In this paper, I draw on interviews undertaken at DIY institutions as a way of thinking through the archival ecologies of these places and the extent to which a collective form of collecting, in which numerous volunteers contribute to the collecting efforts of an institution, shapes the affective dimension of DIY archives and museums (see Baker and Huber, 2013). Collecting collectively helps foster a strong sense of community among workers and emotional connections between volunteers and objects in their care. The paper considers how collective collecting is a central feature of the DIY practice of ‘archiving affectively’.
Kieran Curran (University of Edinburgh)
“You Are Such A Daredevil, You Are Such A Collector” – The Contemporary Appeal of Cassettes
On the 7th of September 2013, a strange event occurred. After 5 years of International Record Store Day’s promotion of both “Mom ‘n’ Pop” and “Curmudgeonly Sociopath” record shops alike, an innovation called International Cassette Store Day began, despite the obvious scarcity of such enterprises. Established labels such as 4AD and Bella Union got in on the act, releasing limited edition cassettes by Deerhunter and the Flaming Lips; niche tape imprints such as London’s Night School were a driving force.
The birth of this concept – set to happen once more in 2014 – pointed to a more general resurgence of interest in cassettes, often as an ornamental addendum to digital downloads (cheaper and easier to produce than vinyl), but occasionally adopted as a conscious reaction against the vast and diffuse listening collections of the digital era.
This talk focuses on interviews conducted with the often overlapping categorisations of fans, musicians, label bosses and promoters in Glasgow and Edinburgh over the past 6 months on contemporary cassette cultures. Particular attention in this paper will be paid to the significance of the object itself – its sonic properties, its look and feel, and its status as a commodity. Underpinning this is the dichotomy between d.i.y indie pop and noise music, genres which have (more steadfastly than others) held onto the appeal of tape.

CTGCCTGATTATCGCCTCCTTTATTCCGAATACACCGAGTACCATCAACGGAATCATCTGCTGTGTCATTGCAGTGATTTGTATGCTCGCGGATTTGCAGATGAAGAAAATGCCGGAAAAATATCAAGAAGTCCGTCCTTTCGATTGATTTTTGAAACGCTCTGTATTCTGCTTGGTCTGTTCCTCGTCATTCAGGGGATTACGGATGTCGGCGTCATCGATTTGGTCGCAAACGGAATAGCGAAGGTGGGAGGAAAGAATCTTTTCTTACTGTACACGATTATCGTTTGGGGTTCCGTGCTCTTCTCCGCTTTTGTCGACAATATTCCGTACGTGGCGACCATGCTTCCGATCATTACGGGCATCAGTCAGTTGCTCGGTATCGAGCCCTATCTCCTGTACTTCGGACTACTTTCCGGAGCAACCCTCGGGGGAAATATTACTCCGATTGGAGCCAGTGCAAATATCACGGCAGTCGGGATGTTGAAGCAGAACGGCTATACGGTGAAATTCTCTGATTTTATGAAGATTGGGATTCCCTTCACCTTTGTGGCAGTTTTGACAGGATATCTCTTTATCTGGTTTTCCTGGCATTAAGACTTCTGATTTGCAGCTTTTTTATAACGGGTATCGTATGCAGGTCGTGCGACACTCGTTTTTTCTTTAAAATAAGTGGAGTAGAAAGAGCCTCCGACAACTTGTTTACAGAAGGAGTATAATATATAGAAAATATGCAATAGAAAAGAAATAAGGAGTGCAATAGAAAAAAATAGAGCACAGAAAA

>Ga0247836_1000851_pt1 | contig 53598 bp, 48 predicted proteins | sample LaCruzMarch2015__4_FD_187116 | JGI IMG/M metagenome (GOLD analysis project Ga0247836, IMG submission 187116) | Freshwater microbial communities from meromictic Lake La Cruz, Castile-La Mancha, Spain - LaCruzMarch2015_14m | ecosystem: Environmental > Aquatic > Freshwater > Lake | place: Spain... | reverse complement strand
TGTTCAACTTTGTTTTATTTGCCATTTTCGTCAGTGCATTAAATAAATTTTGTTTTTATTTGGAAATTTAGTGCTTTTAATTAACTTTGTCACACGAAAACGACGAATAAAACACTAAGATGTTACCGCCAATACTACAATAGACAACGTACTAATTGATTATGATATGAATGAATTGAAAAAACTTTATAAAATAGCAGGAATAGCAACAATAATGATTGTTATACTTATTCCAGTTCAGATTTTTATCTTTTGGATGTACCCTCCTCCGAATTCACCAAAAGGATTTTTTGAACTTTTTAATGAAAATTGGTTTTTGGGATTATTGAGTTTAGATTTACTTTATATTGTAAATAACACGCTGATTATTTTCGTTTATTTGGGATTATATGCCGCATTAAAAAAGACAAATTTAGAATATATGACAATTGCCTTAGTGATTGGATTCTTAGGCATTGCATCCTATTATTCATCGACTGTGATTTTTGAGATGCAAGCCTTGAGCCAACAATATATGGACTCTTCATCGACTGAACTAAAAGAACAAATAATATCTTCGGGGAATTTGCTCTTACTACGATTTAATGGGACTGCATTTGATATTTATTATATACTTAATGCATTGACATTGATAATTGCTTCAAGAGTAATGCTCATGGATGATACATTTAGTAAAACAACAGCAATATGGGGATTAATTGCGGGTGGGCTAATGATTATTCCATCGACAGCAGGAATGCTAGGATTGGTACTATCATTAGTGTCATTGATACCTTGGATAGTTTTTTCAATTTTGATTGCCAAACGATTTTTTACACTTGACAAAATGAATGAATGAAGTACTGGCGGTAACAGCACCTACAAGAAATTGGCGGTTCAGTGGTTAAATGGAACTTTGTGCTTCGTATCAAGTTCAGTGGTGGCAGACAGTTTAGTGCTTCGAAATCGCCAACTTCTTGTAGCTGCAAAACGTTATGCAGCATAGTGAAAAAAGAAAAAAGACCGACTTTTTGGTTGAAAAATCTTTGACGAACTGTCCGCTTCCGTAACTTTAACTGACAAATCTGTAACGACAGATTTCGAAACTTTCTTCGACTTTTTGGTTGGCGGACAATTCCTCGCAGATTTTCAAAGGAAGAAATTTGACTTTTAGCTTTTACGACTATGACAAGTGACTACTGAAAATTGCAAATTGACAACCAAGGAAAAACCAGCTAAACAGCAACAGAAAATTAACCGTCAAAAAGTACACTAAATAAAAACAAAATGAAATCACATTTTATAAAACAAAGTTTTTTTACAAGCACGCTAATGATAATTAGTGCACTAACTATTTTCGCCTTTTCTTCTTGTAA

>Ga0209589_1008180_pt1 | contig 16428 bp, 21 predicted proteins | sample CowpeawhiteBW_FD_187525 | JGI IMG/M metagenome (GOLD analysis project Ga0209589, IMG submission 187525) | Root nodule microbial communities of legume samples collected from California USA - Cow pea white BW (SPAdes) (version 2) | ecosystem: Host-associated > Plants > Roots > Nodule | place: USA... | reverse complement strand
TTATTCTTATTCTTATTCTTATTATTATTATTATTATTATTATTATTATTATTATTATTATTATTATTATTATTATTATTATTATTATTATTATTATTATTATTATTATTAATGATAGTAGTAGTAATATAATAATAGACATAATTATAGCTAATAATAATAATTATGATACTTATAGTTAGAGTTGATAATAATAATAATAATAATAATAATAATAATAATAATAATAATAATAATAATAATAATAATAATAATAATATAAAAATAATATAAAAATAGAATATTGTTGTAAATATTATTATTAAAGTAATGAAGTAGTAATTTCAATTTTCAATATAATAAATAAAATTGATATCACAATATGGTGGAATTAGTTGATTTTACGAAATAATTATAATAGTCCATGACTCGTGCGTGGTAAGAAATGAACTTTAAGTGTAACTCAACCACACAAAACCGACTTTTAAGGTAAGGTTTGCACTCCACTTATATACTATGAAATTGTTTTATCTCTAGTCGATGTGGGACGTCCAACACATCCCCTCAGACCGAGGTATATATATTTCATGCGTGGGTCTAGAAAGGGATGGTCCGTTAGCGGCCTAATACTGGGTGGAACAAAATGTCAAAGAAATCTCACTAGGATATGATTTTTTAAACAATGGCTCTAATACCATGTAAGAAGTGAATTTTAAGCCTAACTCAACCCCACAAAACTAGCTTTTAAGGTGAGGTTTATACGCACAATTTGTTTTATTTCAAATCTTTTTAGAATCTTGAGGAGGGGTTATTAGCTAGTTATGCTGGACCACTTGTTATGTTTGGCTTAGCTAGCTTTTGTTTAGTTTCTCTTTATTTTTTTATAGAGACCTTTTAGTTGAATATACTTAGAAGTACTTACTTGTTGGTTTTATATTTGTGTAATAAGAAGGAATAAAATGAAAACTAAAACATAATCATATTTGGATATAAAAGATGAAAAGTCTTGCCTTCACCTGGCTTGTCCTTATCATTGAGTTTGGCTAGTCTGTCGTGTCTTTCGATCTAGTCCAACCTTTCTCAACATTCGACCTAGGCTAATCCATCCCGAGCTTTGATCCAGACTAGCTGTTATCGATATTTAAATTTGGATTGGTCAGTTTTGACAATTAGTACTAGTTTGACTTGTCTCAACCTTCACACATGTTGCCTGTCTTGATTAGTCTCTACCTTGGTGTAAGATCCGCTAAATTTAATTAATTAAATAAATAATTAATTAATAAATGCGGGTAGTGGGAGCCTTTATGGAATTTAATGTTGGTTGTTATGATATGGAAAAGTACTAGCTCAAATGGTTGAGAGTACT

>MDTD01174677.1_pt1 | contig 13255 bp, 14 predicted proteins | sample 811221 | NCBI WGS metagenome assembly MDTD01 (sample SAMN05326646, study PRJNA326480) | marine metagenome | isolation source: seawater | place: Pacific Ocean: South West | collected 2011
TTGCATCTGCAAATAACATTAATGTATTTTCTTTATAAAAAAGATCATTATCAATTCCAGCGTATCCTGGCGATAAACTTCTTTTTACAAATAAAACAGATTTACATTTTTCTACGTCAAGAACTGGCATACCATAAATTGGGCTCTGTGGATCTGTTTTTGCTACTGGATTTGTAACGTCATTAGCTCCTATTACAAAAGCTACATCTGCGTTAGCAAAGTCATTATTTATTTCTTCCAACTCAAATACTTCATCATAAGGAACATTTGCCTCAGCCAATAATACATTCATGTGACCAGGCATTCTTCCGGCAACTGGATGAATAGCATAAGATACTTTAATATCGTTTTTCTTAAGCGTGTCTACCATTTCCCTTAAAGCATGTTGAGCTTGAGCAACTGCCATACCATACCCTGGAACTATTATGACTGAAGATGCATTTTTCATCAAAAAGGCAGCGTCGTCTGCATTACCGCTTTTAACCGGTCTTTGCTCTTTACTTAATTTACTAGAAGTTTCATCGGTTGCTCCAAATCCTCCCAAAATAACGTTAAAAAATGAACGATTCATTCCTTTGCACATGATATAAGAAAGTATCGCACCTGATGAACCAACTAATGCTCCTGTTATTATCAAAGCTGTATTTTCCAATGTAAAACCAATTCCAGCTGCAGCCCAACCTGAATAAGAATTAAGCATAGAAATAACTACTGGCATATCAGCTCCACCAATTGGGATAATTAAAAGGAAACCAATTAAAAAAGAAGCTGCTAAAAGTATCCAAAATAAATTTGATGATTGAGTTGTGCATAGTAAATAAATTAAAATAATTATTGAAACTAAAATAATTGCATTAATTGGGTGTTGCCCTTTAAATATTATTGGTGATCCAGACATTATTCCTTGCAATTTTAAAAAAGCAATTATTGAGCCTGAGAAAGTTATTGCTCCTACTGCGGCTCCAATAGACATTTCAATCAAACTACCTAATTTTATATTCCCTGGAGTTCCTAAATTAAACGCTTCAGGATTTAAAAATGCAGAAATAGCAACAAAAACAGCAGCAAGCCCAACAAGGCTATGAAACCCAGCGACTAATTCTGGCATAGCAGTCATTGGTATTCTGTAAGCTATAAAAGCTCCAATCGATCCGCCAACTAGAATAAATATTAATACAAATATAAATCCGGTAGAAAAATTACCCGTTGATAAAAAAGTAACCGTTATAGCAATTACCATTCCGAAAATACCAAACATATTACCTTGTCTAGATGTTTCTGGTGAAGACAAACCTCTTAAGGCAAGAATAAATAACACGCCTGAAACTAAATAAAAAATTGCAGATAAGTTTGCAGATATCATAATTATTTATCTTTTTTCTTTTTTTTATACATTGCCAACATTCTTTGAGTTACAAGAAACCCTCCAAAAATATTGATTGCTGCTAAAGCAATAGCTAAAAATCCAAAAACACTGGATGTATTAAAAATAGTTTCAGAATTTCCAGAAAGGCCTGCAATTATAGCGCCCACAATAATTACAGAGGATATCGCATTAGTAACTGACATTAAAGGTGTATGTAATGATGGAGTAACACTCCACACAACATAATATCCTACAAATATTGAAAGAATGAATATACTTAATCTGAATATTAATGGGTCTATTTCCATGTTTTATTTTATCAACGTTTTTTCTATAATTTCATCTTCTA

Ruth F. Davis (University of Cambridge)
Music Collecting in Mandatory Palestine: Robert Lachmann’s “Oriental Music” Broadcasts
In the spring of 1935, less than two years after he was dismissed from his post in the Prussian State Library under the Nazi racial laws, the ethnomusicologist Robert Lachmann arrived in Jerusalem to establish an Oriental Music Archive in the newly-founded Hebrew University. Over the following three years he made nearly one thousand metal disc recordings of the so-called “Oriental” communities (including Jews, Christians, Muslims and Samaritans) living in and around Jerusalem. Lachmann viewed the different oral traditions he recorded as a living archaeology of past musical practices, revealing distinct chronological layers in the evolutionary development of music. In strife-ridden 1930s Palestine, however, it was above all the inclusiveness of his vision that appealed to the pacifistic political ideology of the University’s leadership. Adopting a complementary rhetoric, Lachmann insisted that his work could help promote better understanding between Europeans and their ‘Oriental neighbors’ and between Jews and Arabs.